I received from Miss K for Christmas Catherine Kovesi’s book Pitch Your Tents on Distant Shores (2006, Playwright Publishing), a beautifully written and very substantial large-format hard-back history of the founders of the Abbotsford Convent, the Sisters of the Good Shepherd. It was, and may still be, available from the Sisters’ Provincialate Office at the discounted price of $55. It is remarkable in being quite accessible to the lay reader whilst doing what institutional histories must do. It has many photos of the Abbotsford Convent. Not given to reading religious histories, I am enjoying it.
No doubt it is a commissioned history, which may explain this frank admission in the introduction:
“More problematic has been the question of the stories of those numerous girls and women who found themselves occupants of the many institutions of the Sisters of the Good Shepherd. Victims of a society which saw women who deviated in any way from the norm as outcasts, they have stories, often of excruciating pain and heartbreak. Whilst I have tried to include some of these stories, the prime focus of this study has been the sisters themselves and their work. I hope that this might provide a foundational backdrop for others to publish work on the lives of the former residents and inmates whose stories need telling.”
But it is clear that Dr Kovesi rails against too hysterical an imagination of the strictures imposed by severe nuns on their wards (referred to as “children” regardless of their age) by blind assumptions based for example on Marxist Peter Mullan‘s film The Magdalene Sisters. It horrified Melburnians a few years ago with its depiction of depraved sadism of Catholic nuns towards “fallen women” in 1960s Ireland. Dr Kovesi says “In the case of the Sisters of the Good Shepherd there has been not so much a shortcoming of history, as a shortage of it altogether and speculation has been allowed to run unchecked,” and suggests such speculation is but the most recent in a centuries old history of disparagement in certain quarters amounting to a “‘Magdalen’ genre”. (The common view of Mary Magdalen, to whom Jesus is said to have first revealed his resurrection, since the 13th century is of a prostitute, however she is referred to in the Bible only as a sinner who tearfully repented her sins to Jesus). Dr Kovesi says:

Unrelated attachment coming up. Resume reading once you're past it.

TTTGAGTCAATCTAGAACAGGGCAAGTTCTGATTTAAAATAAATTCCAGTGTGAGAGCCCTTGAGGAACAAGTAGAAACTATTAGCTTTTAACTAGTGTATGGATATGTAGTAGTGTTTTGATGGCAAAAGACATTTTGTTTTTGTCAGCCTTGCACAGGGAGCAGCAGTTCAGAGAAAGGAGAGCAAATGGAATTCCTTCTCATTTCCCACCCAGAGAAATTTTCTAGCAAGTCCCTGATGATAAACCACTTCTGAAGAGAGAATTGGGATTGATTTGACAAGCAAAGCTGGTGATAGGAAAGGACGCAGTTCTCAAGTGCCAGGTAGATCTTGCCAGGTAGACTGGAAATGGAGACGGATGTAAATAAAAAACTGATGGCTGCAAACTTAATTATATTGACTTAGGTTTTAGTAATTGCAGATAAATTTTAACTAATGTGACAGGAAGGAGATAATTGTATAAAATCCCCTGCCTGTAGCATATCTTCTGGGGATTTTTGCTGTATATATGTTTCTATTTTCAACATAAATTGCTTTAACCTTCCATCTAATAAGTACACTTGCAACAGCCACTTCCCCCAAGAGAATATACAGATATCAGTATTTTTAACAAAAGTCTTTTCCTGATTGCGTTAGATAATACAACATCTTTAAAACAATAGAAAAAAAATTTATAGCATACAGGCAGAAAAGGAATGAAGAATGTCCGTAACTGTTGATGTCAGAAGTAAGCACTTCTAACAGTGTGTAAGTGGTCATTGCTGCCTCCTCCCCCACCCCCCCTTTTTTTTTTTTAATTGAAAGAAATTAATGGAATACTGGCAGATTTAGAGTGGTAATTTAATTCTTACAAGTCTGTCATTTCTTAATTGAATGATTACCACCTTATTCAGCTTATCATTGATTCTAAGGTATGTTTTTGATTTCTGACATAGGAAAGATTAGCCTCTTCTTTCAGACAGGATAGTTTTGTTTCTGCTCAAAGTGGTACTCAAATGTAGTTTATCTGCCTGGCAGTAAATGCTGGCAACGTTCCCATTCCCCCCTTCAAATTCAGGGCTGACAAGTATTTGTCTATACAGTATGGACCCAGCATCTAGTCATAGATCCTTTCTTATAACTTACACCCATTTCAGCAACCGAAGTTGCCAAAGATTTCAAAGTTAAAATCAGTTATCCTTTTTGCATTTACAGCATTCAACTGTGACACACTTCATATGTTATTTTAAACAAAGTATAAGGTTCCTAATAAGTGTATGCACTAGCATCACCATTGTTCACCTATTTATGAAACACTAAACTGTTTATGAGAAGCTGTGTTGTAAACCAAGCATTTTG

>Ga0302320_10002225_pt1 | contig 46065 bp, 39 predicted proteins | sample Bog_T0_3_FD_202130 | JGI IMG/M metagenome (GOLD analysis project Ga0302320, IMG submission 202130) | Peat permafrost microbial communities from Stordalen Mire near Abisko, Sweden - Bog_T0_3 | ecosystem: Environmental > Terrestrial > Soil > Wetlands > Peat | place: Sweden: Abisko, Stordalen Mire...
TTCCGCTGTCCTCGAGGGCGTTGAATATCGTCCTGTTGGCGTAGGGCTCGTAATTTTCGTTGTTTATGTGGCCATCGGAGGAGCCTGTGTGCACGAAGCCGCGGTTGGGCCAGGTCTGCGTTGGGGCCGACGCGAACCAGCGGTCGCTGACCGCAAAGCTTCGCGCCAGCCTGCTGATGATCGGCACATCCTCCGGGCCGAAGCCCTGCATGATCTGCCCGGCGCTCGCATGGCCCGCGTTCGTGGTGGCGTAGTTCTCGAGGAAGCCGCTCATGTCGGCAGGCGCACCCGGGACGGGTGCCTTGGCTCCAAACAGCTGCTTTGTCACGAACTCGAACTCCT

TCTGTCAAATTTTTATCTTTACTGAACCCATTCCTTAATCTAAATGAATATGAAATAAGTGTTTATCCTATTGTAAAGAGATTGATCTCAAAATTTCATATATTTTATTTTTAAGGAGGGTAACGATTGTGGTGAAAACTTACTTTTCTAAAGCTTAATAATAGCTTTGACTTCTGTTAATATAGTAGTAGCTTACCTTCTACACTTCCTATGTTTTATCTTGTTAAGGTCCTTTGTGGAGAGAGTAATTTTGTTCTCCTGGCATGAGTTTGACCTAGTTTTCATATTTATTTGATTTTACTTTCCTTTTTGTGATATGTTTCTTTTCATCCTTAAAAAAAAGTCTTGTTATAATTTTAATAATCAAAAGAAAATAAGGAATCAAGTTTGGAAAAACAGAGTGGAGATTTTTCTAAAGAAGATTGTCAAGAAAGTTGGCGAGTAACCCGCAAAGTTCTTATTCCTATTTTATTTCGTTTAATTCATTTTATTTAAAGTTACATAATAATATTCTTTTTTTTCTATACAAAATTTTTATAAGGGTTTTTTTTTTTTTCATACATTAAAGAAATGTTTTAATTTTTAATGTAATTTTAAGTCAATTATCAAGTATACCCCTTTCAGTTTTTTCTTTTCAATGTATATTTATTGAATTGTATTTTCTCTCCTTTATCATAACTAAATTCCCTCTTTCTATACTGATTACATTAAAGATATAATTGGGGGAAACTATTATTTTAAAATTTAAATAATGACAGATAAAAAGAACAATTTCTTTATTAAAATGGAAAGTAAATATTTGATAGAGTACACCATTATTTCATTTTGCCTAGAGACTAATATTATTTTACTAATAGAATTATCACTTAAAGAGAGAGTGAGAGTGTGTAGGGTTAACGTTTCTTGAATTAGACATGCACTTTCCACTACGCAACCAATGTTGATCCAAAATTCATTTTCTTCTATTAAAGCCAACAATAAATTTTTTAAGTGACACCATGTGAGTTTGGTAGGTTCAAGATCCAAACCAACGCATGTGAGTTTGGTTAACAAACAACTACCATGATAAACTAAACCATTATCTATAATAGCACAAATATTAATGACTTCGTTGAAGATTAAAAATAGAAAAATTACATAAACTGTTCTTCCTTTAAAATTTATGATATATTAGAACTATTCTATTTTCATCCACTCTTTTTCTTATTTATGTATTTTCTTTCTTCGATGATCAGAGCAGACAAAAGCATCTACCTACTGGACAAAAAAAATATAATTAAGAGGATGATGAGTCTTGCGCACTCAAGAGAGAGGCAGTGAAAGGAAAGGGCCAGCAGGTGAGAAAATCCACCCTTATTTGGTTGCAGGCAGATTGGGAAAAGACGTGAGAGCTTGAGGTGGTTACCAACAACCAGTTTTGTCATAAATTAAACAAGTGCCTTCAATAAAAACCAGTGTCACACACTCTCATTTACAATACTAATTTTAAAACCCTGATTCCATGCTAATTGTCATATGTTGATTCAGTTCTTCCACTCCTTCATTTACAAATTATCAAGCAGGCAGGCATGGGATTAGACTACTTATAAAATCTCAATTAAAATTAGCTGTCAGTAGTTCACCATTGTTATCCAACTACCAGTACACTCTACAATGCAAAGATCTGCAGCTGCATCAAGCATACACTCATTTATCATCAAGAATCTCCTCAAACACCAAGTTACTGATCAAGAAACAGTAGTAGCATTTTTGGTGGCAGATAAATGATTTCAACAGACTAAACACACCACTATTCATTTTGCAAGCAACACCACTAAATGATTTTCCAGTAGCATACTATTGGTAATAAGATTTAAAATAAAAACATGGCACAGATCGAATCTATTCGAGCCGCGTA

“For many Catholics the work of the Sisters of the Good Shepherd behind these enormous walls was the subject of hushed conversations, usually out of earshot of younger children in the household, with the occasional threat to their teenage daughters that if they behaved badly they would end up in the care of the sisters. …
For non-Catholics, what went on behind the walls of this and other complexes of the Sisters of the Good Shepherd was often the subject of rampant speculation and, at times, outrageous assertion. The sisters were described as ‘torturing demons, proselytising the souls and battening upon the bodies of their luckless victims’, the convent represented as a ‘gloomy prison wherein girls and women, as well as young children, are immured and most cruelly tortured, and a place where’s God’s sunshine of a smile is ever absent.’ The Sisters were accused of running sweatshops, of undercutting competitors in the marketplace, of forcing women to stay against their will. Common to these views was that of the walls as sinister and negative; the privacy they afford was seen as allowing heinous acts to be performed, their height was seen to be aiding the imprisonment of the inhabitants.”
Dr Kovesi records that the Sisters did not entirely escape the wave of complaints about institutional abuse in the 1990s, but did comparatively very well given the vast numbers of residents who had passed through their door. She emphasises that unlike some other religious orders, corporal punishment was absolutely banned, no complaints of sexual abuse were levelled against the Sisters in Australia, and she found no evidence of residents being detained against their will. Indeed, there was a “no touching” rule which it is suggested led, ironically, to an unfortunate absence of physical affection.
There is no record in the book of any complaints made by former residents of the Abbbotsford Convent to the Senate Enquiry into Children in Institutional Care. It seemed to me from the Report itself that there were in fact 4 such complaints. I asked Dr Kovesi about the apparent discrepancy, and she explained to me that though there were 4 submissions referring to Abbotsford Convent recorded in the Senate report, none was made by a former resident of the Abbotsford Convent, and a mention in a submission is not necessarily a complaint.